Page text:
### Detecting a Cycle in a Linked List using Java

Detecting a cycle in a linked list is one of the common questions asked in interviews. Detecting a loop or cycle means checking whether any node in the linked list points back to a previous node, which indicates a circular reference. A widely accepted approach for detecting a cycle in a linked list is Floyd's Cycle Detection Algorithm, often called the "Tortoise and the Hare" approach.

# How the Algorithm Works

Two Pointers: We maintain two pointers, one called tortoise and the other hare. The tortoise moves one step at a time while the hare moves two steps.

Loop Detection: If there's a loop, the hare will eventually meet the tortoise inside the loop.

No Loop: If there isn't a loop, the hare will reach the end of the linked list.

Let's look at the Java program that uses this approach to detect a cycle in a linked list.

# Java program to detect a cycle in a Linked List

``````class Node {
int data;
Node next;

Node(int data) {
this.data = data;
this.next = null;
}
}

public class CycleDetection {

public static boolean hasCycle(Node head) {
return false;
}

while (tortoise != hare) {
if (hare == null || hare.next == null) {
return false;  // Hare reached the end without looping
}
tortoise = tortoise.next;
hare = hare.next.next;
}

// If tortoise and hare meet, there's a cycle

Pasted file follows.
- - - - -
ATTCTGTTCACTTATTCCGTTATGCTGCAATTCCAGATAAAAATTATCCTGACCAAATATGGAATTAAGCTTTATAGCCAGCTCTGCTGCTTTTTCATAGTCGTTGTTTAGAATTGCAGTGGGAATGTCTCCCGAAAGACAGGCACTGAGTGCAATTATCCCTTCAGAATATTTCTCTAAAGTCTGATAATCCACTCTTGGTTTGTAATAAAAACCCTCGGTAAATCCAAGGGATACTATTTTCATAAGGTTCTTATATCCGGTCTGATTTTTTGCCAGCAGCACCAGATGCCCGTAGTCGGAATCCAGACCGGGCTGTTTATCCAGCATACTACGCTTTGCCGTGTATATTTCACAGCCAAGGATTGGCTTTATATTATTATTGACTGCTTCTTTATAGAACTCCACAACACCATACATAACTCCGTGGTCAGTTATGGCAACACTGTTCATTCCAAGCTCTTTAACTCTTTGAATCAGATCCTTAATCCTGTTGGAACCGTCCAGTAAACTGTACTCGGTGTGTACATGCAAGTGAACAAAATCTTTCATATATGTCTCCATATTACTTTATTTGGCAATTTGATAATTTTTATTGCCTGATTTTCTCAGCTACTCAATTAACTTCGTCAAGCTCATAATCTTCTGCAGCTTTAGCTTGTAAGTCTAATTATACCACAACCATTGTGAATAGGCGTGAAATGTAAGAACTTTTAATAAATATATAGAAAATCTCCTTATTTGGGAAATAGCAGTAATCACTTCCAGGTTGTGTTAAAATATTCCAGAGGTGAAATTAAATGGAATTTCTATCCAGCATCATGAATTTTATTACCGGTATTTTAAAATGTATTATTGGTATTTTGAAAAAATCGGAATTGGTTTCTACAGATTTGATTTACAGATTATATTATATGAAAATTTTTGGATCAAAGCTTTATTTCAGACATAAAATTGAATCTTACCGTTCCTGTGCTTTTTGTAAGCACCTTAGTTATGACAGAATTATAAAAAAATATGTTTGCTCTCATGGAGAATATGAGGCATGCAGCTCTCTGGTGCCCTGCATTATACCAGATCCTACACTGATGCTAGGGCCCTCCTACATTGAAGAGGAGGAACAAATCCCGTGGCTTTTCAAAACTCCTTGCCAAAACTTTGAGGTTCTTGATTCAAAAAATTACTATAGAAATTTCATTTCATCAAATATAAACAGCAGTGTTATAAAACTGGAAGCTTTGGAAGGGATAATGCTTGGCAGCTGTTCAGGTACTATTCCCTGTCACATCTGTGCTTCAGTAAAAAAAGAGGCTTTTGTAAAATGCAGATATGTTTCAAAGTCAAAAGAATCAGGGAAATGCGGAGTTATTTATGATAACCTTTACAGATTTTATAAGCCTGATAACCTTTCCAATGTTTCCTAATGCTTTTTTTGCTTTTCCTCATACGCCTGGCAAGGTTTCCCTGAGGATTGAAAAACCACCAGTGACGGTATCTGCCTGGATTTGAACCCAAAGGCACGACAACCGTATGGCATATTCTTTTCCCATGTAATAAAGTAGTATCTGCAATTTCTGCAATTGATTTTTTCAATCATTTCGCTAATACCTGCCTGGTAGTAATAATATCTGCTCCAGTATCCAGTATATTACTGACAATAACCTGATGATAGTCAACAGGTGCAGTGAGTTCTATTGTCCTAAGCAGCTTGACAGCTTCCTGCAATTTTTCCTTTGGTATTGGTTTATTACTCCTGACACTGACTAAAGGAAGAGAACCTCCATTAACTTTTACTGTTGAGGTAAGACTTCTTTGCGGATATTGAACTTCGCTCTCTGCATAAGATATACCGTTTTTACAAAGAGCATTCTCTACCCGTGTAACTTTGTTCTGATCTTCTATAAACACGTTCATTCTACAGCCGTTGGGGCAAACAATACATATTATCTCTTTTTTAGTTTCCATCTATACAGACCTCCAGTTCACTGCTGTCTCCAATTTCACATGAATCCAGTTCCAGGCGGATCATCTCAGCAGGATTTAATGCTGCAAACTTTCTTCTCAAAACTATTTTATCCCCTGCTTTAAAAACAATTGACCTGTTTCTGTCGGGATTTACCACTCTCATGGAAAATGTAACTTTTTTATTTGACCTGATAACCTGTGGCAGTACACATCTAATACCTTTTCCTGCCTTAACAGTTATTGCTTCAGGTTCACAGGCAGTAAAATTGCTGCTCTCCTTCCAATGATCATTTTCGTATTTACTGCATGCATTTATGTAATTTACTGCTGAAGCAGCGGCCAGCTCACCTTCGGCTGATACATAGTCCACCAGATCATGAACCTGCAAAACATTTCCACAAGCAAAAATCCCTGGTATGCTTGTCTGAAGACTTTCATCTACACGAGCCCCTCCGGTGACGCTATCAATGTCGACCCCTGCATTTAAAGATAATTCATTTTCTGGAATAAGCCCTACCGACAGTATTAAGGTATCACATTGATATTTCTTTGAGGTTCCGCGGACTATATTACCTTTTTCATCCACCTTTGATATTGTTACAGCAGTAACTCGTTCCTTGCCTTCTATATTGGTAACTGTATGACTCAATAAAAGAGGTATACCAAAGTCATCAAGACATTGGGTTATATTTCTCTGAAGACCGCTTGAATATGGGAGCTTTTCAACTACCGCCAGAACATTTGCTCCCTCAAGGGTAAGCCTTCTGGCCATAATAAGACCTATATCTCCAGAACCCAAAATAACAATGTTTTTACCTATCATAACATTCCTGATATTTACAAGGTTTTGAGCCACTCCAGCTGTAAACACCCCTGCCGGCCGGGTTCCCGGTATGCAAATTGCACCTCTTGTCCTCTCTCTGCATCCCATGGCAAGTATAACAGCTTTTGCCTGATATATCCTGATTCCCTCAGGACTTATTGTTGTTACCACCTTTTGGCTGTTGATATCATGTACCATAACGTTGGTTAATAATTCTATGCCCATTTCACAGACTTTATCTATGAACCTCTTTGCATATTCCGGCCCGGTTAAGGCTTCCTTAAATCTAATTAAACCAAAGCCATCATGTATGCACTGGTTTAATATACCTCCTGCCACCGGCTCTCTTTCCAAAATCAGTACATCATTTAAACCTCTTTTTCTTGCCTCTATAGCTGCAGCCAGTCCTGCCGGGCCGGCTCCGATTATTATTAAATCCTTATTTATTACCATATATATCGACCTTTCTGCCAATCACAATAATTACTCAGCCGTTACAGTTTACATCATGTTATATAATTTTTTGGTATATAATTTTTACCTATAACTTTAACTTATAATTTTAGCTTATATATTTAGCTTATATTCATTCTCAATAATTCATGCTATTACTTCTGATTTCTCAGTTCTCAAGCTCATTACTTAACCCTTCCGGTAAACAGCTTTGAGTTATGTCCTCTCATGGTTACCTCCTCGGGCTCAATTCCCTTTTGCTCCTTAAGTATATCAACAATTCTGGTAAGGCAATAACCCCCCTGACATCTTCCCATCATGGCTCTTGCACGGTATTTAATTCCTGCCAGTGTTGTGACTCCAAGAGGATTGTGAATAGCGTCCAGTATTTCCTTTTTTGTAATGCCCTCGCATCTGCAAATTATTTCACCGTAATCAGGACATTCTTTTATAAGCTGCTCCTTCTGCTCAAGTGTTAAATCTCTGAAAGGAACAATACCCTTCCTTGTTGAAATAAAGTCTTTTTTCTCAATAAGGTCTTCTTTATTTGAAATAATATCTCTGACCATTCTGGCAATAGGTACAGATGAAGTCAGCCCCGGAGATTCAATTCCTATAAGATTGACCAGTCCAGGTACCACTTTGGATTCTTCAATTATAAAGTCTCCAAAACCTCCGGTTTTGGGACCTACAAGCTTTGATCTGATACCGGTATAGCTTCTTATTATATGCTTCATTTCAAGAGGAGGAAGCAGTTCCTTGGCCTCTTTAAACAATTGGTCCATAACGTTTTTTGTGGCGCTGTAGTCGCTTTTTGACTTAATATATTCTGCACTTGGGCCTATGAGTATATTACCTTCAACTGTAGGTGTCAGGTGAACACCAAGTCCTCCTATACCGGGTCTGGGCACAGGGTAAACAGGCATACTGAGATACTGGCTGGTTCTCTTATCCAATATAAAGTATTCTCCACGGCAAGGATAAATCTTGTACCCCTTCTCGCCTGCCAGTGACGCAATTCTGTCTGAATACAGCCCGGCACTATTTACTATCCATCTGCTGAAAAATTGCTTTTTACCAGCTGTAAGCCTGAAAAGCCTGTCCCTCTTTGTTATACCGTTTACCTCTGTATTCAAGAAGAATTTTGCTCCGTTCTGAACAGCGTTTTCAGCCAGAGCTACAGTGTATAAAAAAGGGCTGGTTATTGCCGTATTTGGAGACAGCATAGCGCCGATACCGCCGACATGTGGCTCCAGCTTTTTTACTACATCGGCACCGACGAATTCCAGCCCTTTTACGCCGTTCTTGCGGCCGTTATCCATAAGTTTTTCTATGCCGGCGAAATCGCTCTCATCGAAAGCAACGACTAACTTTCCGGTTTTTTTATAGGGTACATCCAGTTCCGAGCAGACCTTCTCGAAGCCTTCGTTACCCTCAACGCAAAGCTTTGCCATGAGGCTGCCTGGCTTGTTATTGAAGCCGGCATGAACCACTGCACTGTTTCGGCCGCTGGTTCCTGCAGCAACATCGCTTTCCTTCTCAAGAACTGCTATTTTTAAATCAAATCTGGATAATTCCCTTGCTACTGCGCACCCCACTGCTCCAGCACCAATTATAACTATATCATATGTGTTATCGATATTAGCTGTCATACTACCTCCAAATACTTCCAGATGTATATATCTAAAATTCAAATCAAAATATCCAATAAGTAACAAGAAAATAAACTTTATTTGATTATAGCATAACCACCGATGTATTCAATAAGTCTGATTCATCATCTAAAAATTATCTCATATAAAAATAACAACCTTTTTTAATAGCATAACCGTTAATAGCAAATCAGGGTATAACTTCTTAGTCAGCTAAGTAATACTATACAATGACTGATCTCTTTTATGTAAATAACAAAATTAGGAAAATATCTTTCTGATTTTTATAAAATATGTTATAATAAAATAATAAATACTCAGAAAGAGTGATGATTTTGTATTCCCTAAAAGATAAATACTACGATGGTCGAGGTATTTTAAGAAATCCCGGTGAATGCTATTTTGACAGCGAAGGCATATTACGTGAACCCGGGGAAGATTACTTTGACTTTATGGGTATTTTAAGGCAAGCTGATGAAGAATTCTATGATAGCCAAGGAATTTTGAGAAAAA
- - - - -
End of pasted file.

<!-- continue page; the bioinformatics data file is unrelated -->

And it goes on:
return true;
}

public static void main(String[] args) {

System.out.println("Has Cycle: " + hasCycle(head));  // Should return false

// Introducing a cycle: Node 4 points back to Node 2

System.out.println("Has Cycle: " + hasCycle(head));  // Should return true
}
}```
```

## Output:

``````Has Cycle: false
Has Cycle: true``````

## Explanation:

We first define a Node class to represent the elements of our linked list.

In the hasCycle function, we implement Floyd's cycle detection algorithm.

We set two pointers, tortoise and hare, where the tortoise moves one step at a time and the hare moves two.

If there's a cycle, both pointers will eventually point to the same node, and the function will return true. If there's no cycle, the hare (which moves faster) will reach the end of the list, and the function will return false.

In the main function, we create a linked list and test it for cycles. Initially, the list has no cycles, and the output is false. After introducing a cycle by making the last node point back to the second node, the output becomes true.

By understanding this algorithm and the provided Java program, one can efficiently detect cycles in a linked list, a skill that might come in handy in both software development and technical interviews.